You have my sympathies. I go in next week to find out what the options are for my own shoulder. From talking to the GP and Sports Doc, “becoming a cyborg” is not off the table.

  60. Mu Yixiao says:
  61. OzarkHillbilly says:

    @CSK: @Mu Yixiao: This is my 3rd shoulder surgery in the last 7 or 8 years. I was able to avoid the worst the first 2 times, but the Doc has told me I can’t get out of them this time around. If I live long enough, cyborg is in my future.

    1
  62. Just nutha ignint cracker says:

    @Kathy: I was assigned to read Dune as part of a class on science fiction literature co taught by a physics professor and a member of the Christian Missions major faculty (long story–TL/DR version is that it was an ego trip offering for the two profs involved). I resorted to my time honored system of reading the short (at least as I recall) first part to find what meta-story I was in (which I took to be “”hidden/undiscovered messiah” [I was taking the class at an evangelical university of the first order] + Siegfreid–minus the rings) and then skipped through the book to get to the end with a broad (though weak) sense of the action culminating in reading the last 2 0r 3 chapters to get some sense of the denouement. It’s not a satisfying way to read a book, but this wasn’t a satisfying book to me, either.

    The only thing worse was seeing the movie (on television as I recall, not buying a ticket for THAT turkey). I hope this movie is better.

    2
  63. CSK says:

    According to Mother Jones, Joe Manchin has told some of his senate colleagues that he’s considering leaving the Democratic party and becoming an Independent.

    We’ll see.

    2
  64. Just nutha ignint cracker says:

    @OzarkHillbilly: You clearly live in an intellectual county I’ve never visited–and probably wouldn’t be welcome in–but I’d like to believe that the book was pure genius, I know my professors did. (This was the only class I took from either of them, or wanted to as far as that goes. And I wouldn’t have taken the class had I known either of them better. This class was the reason there need to be course guidebooks.)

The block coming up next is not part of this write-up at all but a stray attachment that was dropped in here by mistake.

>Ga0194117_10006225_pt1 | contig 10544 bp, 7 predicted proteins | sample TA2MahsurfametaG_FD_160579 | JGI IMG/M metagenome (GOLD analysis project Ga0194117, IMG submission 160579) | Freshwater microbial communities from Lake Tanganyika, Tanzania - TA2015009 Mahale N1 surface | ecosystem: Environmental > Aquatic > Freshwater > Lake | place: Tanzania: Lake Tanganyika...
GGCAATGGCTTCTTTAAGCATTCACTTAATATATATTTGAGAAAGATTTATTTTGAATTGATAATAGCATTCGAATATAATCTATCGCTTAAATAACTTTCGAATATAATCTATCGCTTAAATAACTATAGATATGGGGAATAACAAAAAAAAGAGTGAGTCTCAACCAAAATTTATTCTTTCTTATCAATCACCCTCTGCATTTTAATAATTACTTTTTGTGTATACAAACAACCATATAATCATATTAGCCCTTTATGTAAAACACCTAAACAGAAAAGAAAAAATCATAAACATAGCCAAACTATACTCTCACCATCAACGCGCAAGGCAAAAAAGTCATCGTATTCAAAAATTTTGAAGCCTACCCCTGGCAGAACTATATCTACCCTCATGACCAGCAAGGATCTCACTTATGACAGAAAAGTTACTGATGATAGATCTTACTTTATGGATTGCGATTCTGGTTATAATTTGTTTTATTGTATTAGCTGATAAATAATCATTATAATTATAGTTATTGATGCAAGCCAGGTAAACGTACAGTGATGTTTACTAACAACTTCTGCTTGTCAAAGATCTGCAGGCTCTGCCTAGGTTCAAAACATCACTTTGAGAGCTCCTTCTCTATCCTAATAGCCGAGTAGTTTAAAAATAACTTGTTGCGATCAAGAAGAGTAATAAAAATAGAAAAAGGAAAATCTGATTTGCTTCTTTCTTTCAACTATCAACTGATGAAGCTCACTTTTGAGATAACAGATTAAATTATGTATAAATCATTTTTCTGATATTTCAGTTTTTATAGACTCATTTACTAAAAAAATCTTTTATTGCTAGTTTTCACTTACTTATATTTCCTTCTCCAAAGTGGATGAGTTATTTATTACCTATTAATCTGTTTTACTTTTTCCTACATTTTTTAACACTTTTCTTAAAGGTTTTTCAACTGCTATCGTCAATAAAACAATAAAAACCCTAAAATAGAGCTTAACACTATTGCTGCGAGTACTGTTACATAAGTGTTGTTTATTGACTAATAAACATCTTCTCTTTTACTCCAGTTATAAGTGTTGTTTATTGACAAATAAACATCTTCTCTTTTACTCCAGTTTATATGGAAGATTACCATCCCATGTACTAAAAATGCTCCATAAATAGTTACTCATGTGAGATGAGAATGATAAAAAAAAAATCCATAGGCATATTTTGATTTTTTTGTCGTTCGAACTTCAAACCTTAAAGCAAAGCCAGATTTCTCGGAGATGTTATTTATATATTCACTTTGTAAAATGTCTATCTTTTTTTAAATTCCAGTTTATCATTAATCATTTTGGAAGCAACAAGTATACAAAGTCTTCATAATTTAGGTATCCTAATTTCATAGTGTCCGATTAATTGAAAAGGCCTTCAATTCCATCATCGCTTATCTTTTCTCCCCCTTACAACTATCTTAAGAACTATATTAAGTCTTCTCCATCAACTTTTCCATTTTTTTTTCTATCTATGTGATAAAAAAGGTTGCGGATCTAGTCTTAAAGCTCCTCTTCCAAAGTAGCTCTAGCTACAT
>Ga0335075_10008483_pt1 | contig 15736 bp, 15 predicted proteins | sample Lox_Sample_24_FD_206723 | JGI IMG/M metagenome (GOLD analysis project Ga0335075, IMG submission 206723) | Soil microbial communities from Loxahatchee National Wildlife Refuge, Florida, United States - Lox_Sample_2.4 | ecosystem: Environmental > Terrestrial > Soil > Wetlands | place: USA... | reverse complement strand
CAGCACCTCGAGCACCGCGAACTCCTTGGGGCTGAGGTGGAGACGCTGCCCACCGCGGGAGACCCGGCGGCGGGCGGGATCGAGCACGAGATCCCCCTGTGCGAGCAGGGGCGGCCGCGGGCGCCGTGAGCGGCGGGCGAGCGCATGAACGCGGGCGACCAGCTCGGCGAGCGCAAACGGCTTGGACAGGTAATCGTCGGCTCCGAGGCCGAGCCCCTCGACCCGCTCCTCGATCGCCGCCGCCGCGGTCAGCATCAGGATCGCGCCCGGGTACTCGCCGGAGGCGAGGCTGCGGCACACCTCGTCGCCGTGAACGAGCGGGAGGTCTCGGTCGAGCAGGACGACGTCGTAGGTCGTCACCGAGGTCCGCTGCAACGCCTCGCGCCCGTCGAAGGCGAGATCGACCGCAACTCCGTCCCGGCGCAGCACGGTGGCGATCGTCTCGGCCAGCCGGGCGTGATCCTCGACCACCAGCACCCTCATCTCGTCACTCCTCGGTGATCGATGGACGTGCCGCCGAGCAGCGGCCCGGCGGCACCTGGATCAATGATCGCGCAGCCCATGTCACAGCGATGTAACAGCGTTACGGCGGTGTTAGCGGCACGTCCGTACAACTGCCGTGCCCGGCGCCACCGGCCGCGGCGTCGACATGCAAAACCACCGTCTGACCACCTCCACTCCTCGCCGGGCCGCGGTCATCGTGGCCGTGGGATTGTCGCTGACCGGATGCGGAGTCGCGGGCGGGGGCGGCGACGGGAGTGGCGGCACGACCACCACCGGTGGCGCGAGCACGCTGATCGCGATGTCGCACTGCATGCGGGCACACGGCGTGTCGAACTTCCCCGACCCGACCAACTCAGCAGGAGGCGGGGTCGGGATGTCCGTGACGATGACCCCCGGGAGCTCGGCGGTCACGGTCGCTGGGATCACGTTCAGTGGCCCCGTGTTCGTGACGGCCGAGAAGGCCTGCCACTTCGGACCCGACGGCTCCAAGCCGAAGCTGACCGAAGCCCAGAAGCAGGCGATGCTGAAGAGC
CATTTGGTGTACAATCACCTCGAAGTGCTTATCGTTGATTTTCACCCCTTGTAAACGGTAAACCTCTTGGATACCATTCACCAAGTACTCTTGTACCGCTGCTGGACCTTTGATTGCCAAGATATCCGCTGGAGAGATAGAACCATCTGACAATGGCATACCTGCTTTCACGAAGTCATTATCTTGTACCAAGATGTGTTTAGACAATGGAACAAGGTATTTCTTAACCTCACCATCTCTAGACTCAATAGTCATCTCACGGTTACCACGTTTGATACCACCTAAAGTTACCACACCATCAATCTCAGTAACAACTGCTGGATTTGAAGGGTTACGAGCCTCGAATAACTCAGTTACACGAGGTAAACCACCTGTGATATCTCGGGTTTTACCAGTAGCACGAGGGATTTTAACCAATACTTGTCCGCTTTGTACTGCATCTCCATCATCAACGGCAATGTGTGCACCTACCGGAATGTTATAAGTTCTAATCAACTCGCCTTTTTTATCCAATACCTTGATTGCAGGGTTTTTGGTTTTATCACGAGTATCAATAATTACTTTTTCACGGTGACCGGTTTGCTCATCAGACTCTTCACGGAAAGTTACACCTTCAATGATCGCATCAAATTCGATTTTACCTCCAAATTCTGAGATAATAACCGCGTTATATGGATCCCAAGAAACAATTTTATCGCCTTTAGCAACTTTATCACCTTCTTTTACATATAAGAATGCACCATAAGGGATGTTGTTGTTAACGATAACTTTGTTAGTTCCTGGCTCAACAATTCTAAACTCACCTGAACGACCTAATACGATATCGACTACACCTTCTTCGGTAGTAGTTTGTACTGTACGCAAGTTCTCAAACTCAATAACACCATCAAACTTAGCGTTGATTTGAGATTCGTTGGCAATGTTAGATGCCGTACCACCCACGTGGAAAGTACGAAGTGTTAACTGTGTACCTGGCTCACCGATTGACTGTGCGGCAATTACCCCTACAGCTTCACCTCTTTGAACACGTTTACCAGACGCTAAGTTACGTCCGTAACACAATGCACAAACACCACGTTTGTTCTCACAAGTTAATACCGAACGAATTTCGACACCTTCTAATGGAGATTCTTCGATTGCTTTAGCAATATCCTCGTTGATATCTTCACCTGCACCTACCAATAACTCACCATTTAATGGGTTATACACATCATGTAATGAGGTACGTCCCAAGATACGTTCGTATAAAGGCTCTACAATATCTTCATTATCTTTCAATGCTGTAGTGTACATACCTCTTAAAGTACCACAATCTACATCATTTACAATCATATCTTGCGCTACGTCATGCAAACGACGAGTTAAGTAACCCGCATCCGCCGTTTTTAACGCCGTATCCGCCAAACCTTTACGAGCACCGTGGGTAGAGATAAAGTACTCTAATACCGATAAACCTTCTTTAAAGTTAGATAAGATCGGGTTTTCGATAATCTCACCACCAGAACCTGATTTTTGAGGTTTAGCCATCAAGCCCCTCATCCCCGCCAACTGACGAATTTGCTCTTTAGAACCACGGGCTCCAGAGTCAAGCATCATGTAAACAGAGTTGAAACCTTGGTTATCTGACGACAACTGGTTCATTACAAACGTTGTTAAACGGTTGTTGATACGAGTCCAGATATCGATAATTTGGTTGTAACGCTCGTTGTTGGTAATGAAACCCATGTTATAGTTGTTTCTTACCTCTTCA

1
  65. Just nutha ignint cracker says:

    @MarkedMan: Hardly in that category for me. On the other hand, I watch Republic, Universal, and Columbia serials from the 30s and 40s for a guilty pleasure. I’m about to start the Dick Tracy 2-reelers from the late 30s on. Tubi has several.

    1
  66. Kathy says:

    @OzarkHillbilly:

    Good luck with your surgery.

  67. Barry says:

    @OzarkHillbilly: “Just got notification that I am scheduled for a Right Shoulder Arthroscopy, Rotator Cuff Repair, Limited Debridement, Excision Right Distal Clavicle, Bicep Tenodesis Arthrex with…”

    Buy, rent or borrow one of those power recliners.
    You want one which can go from fully recumbent to almost standing.
    That way, you won’t have to get in and out of bed with an extremely painful and strapped up arm.

    A friend borrowed mine for her rotator cuff surgery, ands extremely glad that she did!

    1
  68. Just nutha ignint cracker says:

    @inhumans99: It’s also possible that this guy “got the book thrown at him” because of the relative wealth difference between the family of the wife and his own. His dad was in no position to leverage the legal system for him.

  69. Mu Yixiao says:

    @Just nutha ignint cracker:

    That’s the method I used to get through Theatre Criticism class.

    Read Act I, skip to Act III (or just the last scene or two). Hit bits in the middle if there’s time.

    Join the discussion early when talking about character establishment and setting–with occasional mentions of “But… that changes by the end”. Stay mostly quiet in the middle–or just ask questions. Rejoin when discussing the end. 🙂

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  70. Michael Reynolds says:

    @OzarkHillbilly:
    I’m a nut for maps. Even if I don’t include them in the book, a map helps me ground a story. It forces you to stay faithful to the limits of the geography.